Gathering Information from Primary Sources

Information that is new is primary data. Observation is the simplest approach. Networking is an informal method to gather primary data from experts in the field, can be a valuable low-cost research method.
A recent study found that the most successful ventures were focused on information about competitors, the customer, and the industry. Less successful ventures were more focused on gathering information on general economic and demographic trends. Interviewing or surveying is the most common approach, but is more expensive. The questionnaire used by the entrepreneur should include questions designed to fulfill one or more of the objectives. Questions should be designed so they are clear and concise, without bias, and easy to answer. If the entrepreneur lacks experience, he or she should seek help in developing the questionnaire through Small Business Development Centers or a local education institution.

Focus groups

A focus group is a sample of 10 or 12 potential customers who participate in a discussion.
Groups discuss issues in an informal, open format.
These groups should be led by an experienced monitor.
Experimentation involves control over specific variables in the research process.

Analyzing and Interpreting the Results

The entrepreneur can enter the results on a computer or hand-tabulate the results. Summarizing the answers to questions will give preliminary insights. Data can then be cross-tabulated to provide more focused results.

UNDERSTANDING THE MARKETINGPLAN

The marketing plan should answer three basic questions:

Where have we been? -The history of the marketplace, marketing strengths and weaknesses, and market opportunities.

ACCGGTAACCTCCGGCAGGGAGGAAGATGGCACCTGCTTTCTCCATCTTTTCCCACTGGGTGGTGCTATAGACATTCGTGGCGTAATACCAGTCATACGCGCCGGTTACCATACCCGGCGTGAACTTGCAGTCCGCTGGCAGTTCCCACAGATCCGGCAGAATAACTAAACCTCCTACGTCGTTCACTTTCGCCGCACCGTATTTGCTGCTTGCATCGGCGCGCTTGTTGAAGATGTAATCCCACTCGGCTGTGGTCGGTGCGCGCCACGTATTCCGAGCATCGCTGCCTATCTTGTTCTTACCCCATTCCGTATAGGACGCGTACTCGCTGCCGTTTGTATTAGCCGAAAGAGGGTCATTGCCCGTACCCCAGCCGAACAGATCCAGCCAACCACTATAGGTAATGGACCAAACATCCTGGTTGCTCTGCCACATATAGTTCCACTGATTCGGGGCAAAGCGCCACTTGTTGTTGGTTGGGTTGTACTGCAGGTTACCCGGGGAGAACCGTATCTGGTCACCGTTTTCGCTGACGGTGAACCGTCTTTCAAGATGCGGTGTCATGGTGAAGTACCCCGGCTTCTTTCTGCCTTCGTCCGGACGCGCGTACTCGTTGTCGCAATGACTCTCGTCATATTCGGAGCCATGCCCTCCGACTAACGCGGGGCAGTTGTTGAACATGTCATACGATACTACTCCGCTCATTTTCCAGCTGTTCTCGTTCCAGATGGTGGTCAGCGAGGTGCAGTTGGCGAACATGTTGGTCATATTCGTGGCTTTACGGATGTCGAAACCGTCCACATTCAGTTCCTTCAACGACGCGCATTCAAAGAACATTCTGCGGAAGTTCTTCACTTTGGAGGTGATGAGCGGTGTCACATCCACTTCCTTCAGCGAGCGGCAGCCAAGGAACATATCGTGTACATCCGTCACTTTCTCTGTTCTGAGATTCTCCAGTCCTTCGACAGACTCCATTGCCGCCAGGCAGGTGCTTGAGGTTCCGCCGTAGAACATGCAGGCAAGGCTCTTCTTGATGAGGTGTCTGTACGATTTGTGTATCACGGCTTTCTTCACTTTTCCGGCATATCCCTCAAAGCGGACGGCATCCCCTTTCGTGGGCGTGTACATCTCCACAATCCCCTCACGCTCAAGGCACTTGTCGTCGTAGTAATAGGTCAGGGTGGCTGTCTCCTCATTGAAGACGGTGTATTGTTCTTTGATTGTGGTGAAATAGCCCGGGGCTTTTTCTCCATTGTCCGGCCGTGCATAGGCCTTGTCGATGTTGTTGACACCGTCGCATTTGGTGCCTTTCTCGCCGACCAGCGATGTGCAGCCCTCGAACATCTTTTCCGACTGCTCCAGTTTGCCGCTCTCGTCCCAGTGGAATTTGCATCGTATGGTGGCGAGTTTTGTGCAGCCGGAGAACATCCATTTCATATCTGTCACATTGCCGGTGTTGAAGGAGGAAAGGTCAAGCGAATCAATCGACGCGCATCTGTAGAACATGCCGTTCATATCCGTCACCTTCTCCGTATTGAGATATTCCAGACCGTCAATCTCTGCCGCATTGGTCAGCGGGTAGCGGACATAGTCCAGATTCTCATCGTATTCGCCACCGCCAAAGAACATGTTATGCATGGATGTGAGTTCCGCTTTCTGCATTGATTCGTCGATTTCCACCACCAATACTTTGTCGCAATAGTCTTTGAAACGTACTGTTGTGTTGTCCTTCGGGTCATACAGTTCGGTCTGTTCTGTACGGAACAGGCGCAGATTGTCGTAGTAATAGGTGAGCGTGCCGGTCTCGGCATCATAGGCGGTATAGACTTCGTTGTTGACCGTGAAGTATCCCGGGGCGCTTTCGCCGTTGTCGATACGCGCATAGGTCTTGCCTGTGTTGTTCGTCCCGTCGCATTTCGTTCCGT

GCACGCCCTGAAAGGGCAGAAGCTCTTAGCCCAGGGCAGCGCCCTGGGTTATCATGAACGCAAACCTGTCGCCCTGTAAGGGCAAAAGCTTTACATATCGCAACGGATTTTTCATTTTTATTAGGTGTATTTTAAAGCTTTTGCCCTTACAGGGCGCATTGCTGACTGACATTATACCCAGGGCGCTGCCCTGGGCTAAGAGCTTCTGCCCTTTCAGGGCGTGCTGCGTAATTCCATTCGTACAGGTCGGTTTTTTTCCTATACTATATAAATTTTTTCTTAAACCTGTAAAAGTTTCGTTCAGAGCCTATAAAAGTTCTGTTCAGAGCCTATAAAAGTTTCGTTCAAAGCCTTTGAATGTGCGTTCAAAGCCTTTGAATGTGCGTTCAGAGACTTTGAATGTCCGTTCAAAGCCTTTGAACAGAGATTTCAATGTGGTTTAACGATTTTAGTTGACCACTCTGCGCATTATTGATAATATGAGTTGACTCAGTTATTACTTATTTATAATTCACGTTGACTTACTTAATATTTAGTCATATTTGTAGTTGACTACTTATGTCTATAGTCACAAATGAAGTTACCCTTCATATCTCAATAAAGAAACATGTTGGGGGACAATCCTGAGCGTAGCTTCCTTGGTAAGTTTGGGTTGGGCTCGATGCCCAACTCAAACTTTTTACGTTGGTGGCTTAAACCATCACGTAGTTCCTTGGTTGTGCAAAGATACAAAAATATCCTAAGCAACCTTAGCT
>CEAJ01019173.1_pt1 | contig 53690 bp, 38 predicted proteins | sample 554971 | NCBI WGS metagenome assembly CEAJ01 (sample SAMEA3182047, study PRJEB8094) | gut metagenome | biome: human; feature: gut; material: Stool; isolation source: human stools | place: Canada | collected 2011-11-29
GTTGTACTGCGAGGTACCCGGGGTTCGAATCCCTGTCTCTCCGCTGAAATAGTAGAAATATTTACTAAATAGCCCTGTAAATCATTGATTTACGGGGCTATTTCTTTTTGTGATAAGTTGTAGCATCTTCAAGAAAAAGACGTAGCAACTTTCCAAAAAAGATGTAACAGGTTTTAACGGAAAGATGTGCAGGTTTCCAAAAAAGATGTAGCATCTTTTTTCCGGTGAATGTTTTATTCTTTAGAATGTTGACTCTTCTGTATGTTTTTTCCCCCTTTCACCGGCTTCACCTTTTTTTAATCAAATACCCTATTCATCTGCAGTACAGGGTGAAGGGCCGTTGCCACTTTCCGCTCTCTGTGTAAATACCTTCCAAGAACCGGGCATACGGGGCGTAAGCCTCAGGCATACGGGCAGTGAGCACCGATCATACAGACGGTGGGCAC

Where do we want to go (short term)? - Marketing objectives and goals in the next twelve months. How do we get there? -Specific marketing strategy that will be implemented. The marketing plan should be a guide for implementing marketing decision-making and not a superficial document. The mere organization of the thinking process involved in preparing a marketing plan can be helpful in understanding and recognizing critical issues.

CHARACT E RIST ICS OF A MARK ETING PLA N

An effective marketing plan should:

  1. Provide a strategy to accomplish the company mission.
  2. Be based on facts and valid assumptions.
  3. Provide for the use of existing resources.
  4. Describe an organization to implement the plan.
  5. Provide for continuity.
  6. Be simple and short.
  7. Be flexible.
  8. Specify performance criteria that can be monitored and controlled.

The marketing system identifies the major interacting components, both internal and external, that enable the firm to provide products to the marketplace. Environment factors, although largely uncontrollable, should be studied.

Internal environmental factors are more controllable by the entrepreneur:

Financial resources: The financial plan should outline the financial needs for the venture.

Management team: An effective management team responsibilities assigned is needed for implementing the marketing plan.

Suppliers: Suppliers used are generally based on a number of factors, such as price, delivery time, and quality.

Company mission: Every new venture should define the nature of its business and what it hopes to accomplish.